Paul Cothran is Vice President and Executive Director of VH1 Save the Music Foundation. In his position, Cothran oversees The Foundation, which is a nonprofit organization dedicated to improving the quality of education in America’s public schools by restoring music programs in cities across the country, and raising awareness about the importance of music participation for our nation’s youth. Since VH1 Save the Music Foundation’s inception in 1997, nearly $47 million worth of new musical instruments have been donated to 1,750 public schools in 100 cities, benefiting over 1.6 million children.

Before accepting his position at The Foundation, Cothran served as Director of Health and Community Programs for The Big Apple Circus from 1997 to 2004, where he provided administrative oversight of the Circus’ community outreach programs. He was responsible for strategic planning, budget preparation and management. While there, Cothran significantly expanded the scope and reach of all programs nationally.

From 1992 to 1997 Cothran served as Director of Corporate and Foundation Relations at Pace University where he cultivated support from local and national corporate and foundation prospects. He also drafted grant proposals, stewardship reports, and developed and implemented solicitation strategies in conjunction with the University Officers, Trustees and Deans.
Before his employment at Pace University, Cothran was Development Director for the Lambda Legal Defense and Education Fund where he managed the national fundraising program, including corporate and foundation solicitations, major donors, direct-mail, bequests and special events.

Cothran also served as Director Development for the Community Research Initiative on AIDS and Director of Corporate and Foundation Relations at Fordham University.

Previously, Cothran was Development Director for National Medical Fellowships and Senior Account Executive for United Way of New York City/Tri-State. He is also Co-Founder and current Vice Chair of the AIDS Treatment Data Network, a case management treatment access and advocacy organization.

Cothran attended Fordham University, Bronx, NY and currently resides in Manhattan.

What is the VH1 Save the Music Foundation?

The VH1 Save The Music Foundation is a nonprofit 501c3 organization dedicated to restoring instrumental music education programs in America’s public schools, and raising awareness about the importance of music as part of each child s complete education. Since 1997, the VH1 Save the Music Foundation has successfully restored and sustained instrumental music programs in 1,750 public schools in more than 100 cities across the country, including Memphis, Houston, Chicago, New York, Denver, Baltimore and Milwaukee, raising $47 million and impacting the lives of 1.6 million children.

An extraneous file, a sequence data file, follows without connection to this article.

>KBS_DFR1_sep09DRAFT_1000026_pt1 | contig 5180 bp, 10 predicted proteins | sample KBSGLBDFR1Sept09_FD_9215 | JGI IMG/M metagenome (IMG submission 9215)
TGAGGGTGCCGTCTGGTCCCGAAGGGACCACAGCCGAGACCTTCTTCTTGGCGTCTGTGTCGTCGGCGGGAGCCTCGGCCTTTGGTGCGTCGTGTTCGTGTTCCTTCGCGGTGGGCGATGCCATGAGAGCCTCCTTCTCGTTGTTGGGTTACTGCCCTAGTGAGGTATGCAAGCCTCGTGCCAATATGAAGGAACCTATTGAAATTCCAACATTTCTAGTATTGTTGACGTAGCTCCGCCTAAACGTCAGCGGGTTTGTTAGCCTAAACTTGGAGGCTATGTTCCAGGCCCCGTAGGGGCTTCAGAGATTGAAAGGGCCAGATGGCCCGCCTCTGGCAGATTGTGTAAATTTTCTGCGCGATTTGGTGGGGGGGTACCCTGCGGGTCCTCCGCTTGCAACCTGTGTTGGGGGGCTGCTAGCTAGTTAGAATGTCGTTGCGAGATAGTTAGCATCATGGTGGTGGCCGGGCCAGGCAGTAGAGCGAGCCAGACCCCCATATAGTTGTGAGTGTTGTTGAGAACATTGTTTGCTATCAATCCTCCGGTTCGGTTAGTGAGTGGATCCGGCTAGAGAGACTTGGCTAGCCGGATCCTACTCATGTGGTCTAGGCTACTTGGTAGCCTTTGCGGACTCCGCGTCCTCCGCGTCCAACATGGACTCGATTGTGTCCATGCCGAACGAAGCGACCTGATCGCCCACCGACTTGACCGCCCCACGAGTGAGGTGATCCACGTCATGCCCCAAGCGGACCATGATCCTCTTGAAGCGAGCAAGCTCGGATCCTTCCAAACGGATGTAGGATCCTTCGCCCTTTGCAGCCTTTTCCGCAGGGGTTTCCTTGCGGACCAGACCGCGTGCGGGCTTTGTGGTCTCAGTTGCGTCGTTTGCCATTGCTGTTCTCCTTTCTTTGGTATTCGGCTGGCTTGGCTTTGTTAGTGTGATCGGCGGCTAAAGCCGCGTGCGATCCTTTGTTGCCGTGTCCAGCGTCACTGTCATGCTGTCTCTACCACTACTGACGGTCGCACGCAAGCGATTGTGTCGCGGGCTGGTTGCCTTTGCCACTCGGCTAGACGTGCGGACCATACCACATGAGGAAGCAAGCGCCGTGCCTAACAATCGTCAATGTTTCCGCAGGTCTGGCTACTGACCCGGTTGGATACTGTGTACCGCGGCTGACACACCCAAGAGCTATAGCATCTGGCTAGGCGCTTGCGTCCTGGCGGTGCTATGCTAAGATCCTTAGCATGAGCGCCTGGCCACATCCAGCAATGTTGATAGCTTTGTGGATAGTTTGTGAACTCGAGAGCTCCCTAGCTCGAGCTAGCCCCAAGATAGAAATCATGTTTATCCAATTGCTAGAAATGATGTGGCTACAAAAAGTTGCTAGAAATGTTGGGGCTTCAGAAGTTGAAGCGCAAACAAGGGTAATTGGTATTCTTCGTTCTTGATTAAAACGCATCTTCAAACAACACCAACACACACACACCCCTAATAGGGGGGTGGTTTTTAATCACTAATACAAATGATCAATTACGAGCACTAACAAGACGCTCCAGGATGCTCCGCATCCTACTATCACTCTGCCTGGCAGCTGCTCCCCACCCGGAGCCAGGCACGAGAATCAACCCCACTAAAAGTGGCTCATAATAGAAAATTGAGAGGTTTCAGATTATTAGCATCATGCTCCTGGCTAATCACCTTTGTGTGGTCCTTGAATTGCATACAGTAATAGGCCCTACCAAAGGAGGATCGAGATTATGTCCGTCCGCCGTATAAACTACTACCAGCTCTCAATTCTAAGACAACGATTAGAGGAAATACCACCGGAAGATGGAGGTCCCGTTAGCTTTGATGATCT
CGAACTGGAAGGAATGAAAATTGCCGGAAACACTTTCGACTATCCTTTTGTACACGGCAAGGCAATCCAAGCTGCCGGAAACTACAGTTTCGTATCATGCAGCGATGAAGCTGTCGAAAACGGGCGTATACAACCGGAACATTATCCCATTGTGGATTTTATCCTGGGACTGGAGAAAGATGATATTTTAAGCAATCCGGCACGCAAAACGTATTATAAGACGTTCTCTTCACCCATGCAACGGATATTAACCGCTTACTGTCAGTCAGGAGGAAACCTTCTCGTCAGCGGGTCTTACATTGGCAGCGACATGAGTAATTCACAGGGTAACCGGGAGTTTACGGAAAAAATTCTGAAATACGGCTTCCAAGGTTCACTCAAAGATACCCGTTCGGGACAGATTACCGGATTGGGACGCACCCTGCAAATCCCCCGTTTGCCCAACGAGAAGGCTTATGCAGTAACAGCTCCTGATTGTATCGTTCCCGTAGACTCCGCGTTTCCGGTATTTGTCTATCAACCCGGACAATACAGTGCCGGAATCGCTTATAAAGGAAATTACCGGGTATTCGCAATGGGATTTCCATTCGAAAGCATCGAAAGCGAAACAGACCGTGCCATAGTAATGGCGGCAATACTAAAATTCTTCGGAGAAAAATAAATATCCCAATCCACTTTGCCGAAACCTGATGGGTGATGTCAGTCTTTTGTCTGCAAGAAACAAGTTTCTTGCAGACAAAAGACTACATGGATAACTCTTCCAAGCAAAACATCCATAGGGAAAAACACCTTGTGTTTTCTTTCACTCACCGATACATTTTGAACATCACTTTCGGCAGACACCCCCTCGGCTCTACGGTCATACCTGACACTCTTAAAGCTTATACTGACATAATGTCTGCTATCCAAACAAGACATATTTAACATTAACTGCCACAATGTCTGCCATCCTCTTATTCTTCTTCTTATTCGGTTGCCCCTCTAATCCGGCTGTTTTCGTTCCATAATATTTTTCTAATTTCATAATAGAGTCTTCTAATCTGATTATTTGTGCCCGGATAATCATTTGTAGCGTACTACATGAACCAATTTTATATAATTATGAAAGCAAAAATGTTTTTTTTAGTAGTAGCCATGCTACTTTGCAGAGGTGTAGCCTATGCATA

What are you working on right now?

Right now we are working on finishing out this calendar year, trying to bring in as much money as we can and laying out our fundraising plan for 2011 as the last few years have been down and we are looking to rebuild contribution revenue.

How do you bring ideas to life?

A lot of ideas actually spring up from our staff. It is really a team effort. We will discuss everyone’s ideas debating the risks, the opportunities, what we want to achieve and how we plan to make it happen. It is never really me saying “I have an idea, lets do this,” everyone is contributing.

What has been the most rewarding part of creating and building your organization?

While I didn’t create the organization, I would say the most rewarding thing is going into a school in a disadvantaged community where kids may have been fighting with each other or not working together and seeing how having a music program has enabled them to work as a team.

What has been your greatest challenge and how have you overcome it?

Our greatest challenge has been educating people about the importance of music education because so many times people will say, “why is music important I don’t want my child to become a rock star” but that’s not what its about. We aren’t looking for the next rock star; it’s about ensuring that kids get a well-rounded comprehensive education that includes music. If students are studying music we know it will keep them more engaged and give them the creative and critical thinking they need to succeed in life.